Thursday, November 29, 2007

Toshiba plants trees for greener PCs

There are a limited number of ways a computer firm can go green, and by far the most popular option is signing up to tree-planting schemes. And now, Toshiba has followed the likes of Dell and PC World, and given anyone buying a new laptop the chance to pay a sum of £1.18 to make their purchase a 'carbon zero' one. The trees planted to achieve this, they say, will be native broad-leafed trees, in a new developing woodland called Sand Martin Wood in Cumbria. To find out how to get your hands on a carbon zero computer, there's more info here.

Other computer firms have done to reduce their carbon footprints:

1) RM is focusing on electricity consumption to make its gadgets greener, and has developed a lower-energy PC called the EcoQuiet.

2) HP is tackling the green challenge from an employee perspective. In other words, your PC may consume a lot of energy when you get it home, but at least you'll know that workers in HP plants and offices are being encouraged to recycle and save energy as part of a 'carbon footprint challenge.'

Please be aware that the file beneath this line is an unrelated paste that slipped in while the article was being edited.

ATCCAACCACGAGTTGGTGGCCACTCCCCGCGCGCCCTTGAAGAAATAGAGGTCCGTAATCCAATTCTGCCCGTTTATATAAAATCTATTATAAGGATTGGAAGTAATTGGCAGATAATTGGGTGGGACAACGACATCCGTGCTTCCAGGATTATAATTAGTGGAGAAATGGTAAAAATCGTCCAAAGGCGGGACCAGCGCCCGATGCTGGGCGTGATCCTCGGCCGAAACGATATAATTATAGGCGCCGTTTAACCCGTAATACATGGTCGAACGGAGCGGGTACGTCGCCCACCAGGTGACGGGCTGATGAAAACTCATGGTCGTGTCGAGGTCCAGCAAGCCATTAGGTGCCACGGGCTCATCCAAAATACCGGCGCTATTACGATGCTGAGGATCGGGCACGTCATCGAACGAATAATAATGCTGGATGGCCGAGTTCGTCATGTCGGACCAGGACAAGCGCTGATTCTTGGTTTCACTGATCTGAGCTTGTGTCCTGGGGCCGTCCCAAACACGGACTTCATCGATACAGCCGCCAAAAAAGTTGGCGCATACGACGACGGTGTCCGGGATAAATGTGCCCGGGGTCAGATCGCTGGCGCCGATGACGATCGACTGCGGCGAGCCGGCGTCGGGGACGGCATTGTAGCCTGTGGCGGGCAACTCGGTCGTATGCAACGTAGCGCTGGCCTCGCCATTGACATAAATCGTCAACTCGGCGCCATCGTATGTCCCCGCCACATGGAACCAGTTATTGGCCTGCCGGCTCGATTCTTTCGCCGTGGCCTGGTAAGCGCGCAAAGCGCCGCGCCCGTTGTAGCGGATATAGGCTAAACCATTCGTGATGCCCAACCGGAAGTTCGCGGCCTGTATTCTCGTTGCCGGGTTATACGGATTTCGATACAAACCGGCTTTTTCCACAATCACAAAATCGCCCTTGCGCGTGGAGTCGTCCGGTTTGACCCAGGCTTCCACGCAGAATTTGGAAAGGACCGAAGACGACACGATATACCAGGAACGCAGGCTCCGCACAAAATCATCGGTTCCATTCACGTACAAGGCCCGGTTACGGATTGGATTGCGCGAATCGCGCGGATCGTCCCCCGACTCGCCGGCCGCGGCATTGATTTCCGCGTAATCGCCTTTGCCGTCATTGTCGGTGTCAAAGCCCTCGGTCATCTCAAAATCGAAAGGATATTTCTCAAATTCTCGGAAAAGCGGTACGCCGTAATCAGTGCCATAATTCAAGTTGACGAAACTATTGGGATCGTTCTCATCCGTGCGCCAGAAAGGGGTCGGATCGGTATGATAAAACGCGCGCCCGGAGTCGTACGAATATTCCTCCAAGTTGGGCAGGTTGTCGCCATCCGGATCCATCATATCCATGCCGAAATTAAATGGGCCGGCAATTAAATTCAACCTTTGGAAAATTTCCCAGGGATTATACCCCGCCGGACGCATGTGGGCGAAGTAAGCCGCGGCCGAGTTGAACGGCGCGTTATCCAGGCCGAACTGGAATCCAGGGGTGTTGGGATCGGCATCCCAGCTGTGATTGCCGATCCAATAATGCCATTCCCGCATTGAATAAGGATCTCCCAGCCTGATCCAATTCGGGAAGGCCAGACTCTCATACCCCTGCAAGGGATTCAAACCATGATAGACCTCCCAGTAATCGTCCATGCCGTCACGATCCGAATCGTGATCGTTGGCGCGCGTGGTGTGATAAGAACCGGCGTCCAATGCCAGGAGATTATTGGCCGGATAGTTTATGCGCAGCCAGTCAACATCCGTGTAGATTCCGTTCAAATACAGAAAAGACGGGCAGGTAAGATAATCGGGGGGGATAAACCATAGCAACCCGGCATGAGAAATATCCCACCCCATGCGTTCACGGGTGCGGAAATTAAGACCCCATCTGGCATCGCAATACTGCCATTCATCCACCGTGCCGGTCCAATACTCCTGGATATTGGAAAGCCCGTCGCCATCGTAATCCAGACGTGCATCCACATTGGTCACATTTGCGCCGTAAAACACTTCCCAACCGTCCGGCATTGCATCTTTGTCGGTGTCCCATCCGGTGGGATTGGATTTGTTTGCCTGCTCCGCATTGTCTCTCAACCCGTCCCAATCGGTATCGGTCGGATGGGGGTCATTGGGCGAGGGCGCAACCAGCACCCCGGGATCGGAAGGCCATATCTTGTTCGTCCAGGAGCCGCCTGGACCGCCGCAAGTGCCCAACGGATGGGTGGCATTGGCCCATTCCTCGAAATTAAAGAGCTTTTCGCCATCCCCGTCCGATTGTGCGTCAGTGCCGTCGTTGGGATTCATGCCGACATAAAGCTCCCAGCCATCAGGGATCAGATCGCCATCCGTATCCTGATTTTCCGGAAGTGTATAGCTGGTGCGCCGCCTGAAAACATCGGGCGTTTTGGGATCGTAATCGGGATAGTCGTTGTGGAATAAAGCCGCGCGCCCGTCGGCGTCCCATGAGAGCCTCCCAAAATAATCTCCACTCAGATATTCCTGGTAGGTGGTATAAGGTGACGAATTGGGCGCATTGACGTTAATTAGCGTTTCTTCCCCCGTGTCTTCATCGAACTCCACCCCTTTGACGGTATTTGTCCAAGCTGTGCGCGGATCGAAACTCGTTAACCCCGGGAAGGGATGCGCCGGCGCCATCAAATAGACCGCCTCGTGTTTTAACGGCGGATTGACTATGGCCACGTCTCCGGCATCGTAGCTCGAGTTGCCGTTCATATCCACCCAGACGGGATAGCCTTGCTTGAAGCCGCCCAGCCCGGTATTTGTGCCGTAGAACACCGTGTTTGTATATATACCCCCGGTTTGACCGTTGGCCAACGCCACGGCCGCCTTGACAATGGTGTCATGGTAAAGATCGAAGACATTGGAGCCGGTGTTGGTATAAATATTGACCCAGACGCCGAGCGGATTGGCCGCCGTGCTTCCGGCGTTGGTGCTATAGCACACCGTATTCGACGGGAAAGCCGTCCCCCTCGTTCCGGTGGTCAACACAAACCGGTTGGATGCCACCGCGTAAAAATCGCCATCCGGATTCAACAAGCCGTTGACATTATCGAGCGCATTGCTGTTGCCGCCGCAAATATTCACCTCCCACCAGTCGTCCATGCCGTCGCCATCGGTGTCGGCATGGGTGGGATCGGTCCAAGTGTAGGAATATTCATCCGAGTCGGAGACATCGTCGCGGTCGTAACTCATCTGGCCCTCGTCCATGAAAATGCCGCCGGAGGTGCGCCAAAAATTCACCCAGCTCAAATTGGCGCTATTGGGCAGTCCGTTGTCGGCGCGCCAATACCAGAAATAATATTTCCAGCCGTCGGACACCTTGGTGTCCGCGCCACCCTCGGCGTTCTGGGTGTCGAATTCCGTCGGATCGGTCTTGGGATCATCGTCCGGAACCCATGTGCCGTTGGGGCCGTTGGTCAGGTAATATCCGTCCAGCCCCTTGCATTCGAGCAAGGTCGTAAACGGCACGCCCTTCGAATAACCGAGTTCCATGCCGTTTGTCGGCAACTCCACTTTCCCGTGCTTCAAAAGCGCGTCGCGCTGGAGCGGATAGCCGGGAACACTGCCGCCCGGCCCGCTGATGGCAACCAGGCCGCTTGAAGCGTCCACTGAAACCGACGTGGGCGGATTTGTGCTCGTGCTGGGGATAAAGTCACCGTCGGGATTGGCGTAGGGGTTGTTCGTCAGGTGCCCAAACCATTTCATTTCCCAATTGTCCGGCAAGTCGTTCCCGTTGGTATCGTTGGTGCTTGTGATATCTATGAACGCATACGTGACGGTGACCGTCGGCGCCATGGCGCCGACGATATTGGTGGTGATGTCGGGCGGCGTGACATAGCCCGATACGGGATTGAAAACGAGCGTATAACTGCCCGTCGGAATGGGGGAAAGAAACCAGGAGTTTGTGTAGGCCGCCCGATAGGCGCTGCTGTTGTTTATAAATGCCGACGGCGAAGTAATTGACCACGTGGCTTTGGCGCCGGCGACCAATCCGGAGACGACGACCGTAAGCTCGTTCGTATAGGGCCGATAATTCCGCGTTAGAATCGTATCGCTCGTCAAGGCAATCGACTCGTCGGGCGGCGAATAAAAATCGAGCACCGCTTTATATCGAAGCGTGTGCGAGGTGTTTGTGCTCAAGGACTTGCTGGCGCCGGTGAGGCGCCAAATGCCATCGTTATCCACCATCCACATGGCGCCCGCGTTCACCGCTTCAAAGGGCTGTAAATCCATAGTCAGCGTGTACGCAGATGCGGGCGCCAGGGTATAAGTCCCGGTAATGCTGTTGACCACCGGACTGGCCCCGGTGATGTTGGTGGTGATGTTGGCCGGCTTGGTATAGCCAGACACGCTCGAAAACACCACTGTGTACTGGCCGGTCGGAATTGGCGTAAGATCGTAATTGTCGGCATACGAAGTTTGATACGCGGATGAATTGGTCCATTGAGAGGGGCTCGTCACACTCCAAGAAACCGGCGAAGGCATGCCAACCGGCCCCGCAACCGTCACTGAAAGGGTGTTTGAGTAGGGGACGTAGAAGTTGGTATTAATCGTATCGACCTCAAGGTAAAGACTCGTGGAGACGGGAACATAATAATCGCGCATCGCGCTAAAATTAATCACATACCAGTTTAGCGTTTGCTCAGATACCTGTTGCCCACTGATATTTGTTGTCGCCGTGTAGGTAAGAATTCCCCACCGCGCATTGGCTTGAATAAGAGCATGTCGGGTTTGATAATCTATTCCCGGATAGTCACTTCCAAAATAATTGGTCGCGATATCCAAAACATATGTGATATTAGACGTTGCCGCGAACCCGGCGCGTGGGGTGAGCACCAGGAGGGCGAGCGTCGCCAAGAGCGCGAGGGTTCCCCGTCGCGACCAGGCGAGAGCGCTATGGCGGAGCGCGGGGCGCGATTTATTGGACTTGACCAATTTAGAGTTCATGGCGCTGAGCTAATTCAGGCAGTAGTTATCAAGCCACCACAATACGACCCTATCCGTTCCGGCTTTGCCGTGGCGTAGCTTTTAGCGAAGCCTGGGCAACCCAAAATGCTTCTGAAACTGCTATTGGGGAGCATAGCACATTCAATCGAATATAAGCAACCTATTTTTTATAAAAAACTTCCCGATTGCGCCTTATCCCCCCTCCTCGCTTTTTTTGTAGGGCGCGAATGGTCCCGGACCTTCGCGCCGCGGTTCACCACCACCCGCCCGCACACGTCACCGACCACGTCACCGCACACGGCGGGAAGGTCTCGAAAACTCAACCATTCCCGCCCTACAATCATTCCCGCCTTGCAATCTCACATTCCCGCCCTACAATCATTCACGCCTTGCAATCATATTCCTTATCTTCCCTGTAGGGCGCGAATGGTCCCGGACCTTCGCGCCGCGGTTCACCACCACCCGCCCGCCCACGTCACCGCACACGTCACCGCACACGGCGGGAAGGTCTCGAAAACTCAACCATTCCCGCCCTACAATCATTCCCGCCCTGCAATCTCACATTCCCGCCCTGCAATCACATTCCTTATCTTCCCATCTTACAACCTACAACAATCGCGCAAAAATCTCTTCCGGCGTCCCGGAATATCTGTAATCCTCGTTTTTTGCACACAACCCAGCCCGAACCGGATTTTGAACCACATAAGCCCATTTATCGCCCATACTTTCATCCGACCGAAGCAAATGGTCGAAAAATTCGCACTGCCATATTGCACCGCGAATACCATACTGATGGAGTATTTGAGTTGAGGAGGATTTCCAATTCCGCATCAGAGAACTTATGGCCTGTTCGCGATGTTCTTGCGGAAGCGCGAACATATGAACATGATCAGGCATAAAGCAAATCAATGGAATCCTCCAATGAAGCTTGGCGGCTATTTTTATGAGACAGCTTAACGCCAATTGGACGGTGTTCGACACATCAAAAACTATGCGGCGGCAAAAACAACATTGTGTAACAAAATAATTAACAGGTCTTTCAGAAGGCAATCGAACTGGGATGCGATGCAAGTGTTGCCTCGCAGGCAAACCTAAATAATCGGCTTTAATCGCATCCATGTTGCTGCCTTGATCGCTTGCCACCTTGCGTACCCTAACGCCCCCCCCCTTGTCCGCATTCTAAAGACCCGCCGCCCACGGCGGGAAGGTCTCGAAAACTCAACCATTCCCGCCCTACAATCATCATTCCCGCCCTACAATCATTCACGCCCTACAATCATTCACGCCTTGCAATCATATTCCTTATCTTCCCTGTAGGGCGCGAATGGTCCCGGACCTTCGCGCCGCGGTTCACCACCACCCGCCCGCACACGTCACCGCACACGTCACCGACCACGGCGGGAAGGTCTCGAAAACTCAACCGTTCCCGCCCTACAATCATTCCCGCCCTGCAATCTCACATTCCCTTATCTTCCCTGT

3) IBM is taking quite a holistic approach to reducing its carbon emissions. It launched a billion dollar programme earlier in the year aimed at increasing energy efficiency at its data centres, as well as a separate green programme that looked at making improvements off-site.

4) Apple crawled back into Greenpeace's good books in the summer, when it was ranked as the 'most imrpoved' tech company this year in the organisation's guide to greener electronics. This reflects a lot of hard work by Steve Jobs et al in the Greener Apple pledge.

5) Dell remains the highest-ranked computer firm in the Greenpeace list.